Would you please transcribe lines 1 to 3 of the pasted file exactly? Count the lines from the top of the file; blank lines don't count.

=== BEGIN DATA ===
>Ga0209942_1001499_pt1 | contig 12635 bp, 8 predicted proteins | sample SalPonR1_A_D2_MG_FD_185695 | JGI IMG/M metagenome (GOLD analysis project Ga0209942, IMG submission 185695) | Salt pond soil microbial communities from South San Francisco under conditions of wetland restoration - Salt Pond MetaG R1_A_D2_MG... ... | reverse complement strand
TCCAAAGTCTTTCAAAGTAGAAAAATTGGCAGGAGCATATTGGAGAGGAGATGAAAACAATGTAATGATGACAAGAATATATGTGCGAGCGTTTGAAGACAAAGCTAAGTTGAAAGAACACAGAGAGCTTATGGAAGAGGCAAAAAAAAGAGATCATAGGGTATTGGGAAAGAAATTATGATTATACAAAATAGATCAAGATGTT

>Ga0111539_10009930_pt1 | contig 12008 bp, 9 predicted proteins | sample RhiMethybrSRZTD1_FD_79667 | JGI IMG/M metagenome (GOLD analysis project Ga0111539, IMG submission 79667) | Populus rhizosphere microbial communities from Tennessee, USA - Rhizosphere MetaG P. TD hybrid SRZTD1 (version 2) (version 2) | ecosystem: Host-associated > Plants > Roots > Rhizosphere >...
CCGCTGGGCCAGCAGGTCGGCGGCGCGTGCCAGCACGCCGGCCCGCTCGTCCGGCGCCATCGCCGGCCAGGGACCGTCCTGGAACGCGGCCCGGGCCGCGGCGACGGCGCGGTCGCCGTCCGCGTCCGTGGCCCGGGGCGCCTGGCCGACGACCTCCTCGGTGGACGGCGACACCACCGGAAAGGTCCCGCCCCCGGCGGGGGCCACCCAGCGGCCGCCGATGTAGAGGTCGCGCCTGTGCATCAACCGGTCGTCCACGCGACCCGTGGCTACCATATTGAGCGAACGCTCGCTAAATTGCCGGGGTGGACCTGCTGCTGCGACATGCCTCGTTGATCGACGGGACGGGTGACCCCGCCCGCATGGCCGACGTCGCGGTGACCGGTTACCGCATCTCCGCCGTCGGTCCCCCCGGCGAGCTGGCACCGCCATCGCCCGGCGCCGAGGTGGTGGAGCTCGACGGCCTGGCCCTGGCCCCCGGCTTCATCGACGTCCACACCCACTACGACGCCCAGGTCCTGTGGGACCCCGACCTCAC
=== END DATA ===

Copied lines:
>Ga0209942_1001499_pt1 | contig 12635 bp, 8 predicted proteins | sample SalPonR1_A_D2_MG_FD_185695 | JGI IMG/M metagenome (GOLD analysis project Ga0209942, IMG submission 185695) | Salt pond soil microbial communities from South San Francisco under conditions of wetland restoration - Salt Pond MetaG R1_A_D2_MG... ... | reverse complement strand
TCCAAAGTCTTTCAAAGTAGAAAAATTGGCAGGAGCATATTGGAGAGGAGATGAAAACAATGTAATGATGACAAGAATATATGTGCGAGCGTTTGAAGACAAAGCTAAGTTGAAAGAACACAGAGAGCTTATGGAAGAGGCAAAAAAAAGAGATCATAGGGTATTGGGAAAGAAATTATGATTATACAAAATAGATCAAGATGTT

>Ga0111539_10009930_pt1 | contig 12008 bp, 9 predicted proteins | sample RhiMethybrSRZTD1_FD_79667 | JGI IMG/M metagenome (GOLD analysis project Ga0111539, IMG submission 79667) | Populus rhizosphere microbial communities from Tennessee, USA - Rhizosphere MetaG P. TD hybrid SRZTD1 (version 2) (version 2) | ecosystem: Host-associated > Plants > Roots > Rhizosphere >...